Wall Street closes little changed on Fed policy fears
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A trader walks on the trading floor at the New York Stock Exchange (NYSE) in Manhattan, New York City, U.S., August 3, 2022. REUTERS/Andrew Kelly
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By Herbert Lash and Bansari Mayur Kamdar
(Reuters) - Wall Street closed mostly flat on Monday after blockbuster jobs data last week reinforced expectations the Federal Reserve will crack down on inflation, while a revenue warning from chipmaker Nvidia reminded investors of a slowing U.S. economy.
Stocks retreated from earlier highs as last week's blowout labor market report was initially seen as a sign the economy could withstand aggressive interest rate hikes by the Fed to tame inflation running at four-decade highs.
Investors now await consumer price data on Wednesday to gauge whether the Fed might ease a bit in its inflation fight and provide better footing for the economy to grow.
"The CPI data will help to confirm if the Fed's tightening efforts have been successful in starting to tame inflation or if continued Fed tightening is needed," said Robert Schein, chief investment officer at Blanke Schein Wealth Management.
The Dow Jones Industrial Average rose 29.07 points, or 0.09%, to 32,832.54, while the S&P 500 lost 5.13 points, or 0.12%, to 4,140.06 and the Nasdaq Composite dropped 13.10 points, or 0.1%, to 12,644.46.
Volume on U.S. exchanges was 11.01 billion shares.
The S&P 500 has bounced back 14% from mid-June lows. But signs of inflation running too hot could cement the Fed's case for aggressive monetary policy tightening.
Anthony Saglimbene, chief market strategist at Ameriprise in Troy, Michigan, said the market was due to pull back at some point as traders test the recent rebound.
"Maybe we can get a little bit higher by year end, but that's if everything lines up perfectly," he said, adding that the University of Michigan's preliminary consumer sentiment survey for August on Friday also will be closely watched.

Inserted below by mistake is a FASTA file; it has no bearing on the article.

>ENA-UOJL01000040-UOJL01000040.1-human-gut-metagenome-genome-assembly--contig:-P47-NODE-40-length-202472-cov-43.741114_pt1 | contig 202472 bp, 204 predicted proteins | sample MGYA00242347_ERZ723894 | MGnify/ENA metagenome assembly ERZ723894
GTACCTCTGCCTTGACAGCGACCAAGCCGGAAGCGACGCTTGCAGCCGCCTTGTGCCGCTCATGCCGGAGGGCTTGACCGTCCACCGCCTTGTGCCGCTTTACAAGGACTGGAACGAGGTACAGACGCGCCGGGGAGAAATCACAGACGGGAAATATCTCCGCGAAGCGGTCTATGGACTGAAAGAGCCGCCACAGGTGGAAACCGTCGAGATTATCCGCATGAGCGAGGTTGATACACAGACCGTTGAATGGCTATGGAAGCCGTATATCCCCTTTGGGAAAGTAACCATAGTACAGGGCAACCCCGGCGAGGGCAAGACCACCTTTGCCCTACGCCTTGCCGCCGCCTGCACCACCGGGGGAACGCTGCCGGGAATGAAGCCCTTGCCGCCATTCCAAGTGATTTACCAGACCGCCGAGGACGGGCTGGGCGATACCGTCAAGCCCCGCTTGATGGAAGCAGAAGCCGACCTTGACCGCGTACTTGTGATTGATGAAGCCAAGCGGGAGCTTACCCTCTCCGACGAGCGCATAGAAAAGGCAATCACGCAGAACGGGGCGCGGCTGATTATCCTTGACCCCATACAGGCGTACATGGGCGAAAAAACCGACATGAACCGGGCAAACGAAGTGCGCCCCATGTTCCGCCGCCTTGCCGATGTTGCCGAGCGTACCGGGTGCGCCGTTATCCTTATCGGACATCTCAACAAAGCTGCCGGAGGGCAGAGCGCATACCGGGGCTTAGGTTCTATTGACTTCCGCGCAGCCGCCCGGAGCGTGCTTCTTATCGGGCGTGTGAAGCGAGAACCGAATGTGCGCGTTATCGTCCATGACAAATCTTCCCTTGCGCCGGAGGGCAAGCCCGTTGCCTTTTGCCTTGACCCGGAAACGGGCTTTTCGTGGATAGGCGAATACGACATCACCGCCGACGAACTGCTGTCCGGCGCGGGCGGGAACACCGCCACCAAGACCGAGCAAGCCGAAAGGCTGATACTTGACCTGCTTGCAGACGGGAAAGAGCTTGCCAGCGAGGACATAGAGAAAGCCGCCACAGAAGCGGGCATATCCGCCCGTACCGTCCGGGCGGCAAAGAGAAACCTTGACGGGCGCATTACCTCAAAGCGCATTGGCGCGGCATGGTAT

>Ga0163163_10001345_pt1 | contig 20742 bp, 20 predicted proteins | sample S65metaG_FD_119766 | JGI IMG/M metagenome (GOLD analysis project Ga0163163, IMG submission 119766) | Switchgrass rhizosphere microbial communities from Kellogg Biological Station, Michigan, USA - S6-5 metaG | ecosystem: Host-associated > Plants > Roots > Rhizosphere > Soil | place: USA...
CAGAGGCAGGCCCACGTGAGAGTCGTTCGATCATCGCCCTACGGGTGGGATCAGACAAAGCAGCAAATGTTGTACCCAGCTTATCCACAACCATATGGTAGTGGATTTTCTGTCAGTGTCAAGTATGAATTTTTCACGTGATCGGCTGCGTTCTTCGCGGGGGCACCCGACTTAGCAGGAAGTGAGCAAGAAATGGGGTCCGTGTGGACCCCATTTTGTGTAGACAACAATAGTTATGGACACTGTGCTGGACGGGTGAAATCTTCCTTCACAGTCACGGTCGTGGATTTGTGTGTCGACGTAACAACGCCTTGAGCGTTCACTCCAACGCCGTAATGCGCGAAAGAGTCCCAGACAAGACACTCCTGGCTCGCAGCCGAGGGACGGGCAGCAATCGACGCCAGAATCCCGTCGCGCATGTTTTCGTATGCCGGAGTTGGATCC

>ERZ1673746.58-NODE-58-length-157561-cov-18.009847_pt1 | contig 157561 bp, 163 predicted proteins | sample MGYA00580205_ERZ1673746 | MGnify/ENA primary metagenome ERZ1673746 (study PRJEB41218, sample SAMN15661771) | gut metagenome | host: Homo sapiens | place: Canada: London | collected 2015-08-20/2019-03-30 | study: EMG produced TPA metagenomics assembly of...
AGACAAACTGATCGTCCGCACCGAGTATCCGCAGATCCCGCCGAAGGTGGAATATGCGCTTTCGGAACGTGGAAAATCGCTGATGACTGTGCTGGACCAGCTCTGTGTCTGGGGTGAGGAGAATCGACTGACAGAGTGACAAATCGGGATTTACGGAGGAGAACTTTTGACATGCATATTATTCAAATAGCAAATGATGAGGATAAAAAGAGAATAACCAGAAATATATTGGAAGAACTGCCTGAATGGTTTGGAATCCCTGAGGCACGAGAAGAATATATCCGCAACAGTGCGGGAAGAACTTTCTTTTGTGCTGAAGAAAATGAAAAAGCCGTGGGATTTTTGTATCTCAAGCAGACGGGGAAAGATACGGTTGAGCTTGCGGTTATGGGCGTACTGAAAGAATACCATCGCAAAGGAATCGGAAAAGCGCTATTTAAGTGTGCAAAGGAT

"That's the tug of war between these data sets that tell the story about, 'Hey, are we going to turn into a recession or avoid one?'"
U.S. rate futures have priced in a 67.5% chance of a 75-basis-point hike at the Fed's next meeting in September, up from about 41% before the labor market data beat market expectations. [FEDWATCH]
The information technology sector fell 0.9% as chipmaker Nvidia Corp slid 6.3% after the company said it expects second-quarter revenue to decline 19% from the prior quarter to about $6.7 billion, due to weakness in gaming.
The Philadelphia SE Semiconductor index slid 1.6%, while value stocks rose 0.1% to outpace a 0.4% drop in growth.
Tesla rose 0.8% as the U.S. electric-car maker signed contracts worth about $5 billion to buy battery materials from nickel processing companies in Indonesia, according to a CNBC report.
Shares of U.S. automakers jumped after the U.S. Senate on Sunday passed a $430 billion bill to fight climate change that created a $4,000 tax credit for used electric vehicles and provides billions in funding for their production.
Rivian Automotive Inc rose 6.78%, Ford Motor Co gained 3.14%, General Motors Co added 4.16% and Lordstown Motors Corp advanced 3.17%.
Signify Health Inc shot up 11.0% on a media report that CVS Health Corp was looking to buy the health technology company.
Palantir Technologies Inc dropped 14.2% after the data analytics software company lowered its annual revenue forecast as the timing of some large government contracts remained uncertain.
Tyson Foods Inc fell 8.4% after missing quarterly profit expectations.
Advancing issues outnumbered declining ones on the NYSE by a 2.28-to-1 ratio; on Nasdaq, a 1.67-to-1 ratio favored advancers.
The S&P 500 posted eight new 52-week highs and 29 new lows; the Nasdaq Composite recorded 104 new highs and 27 new lows.
(Reporting by Bansari Mayur Kamdar and Aniruddha Ghosh in Bengaluru; Editing by Shounak Dasgupta and Cynthia Osterman)
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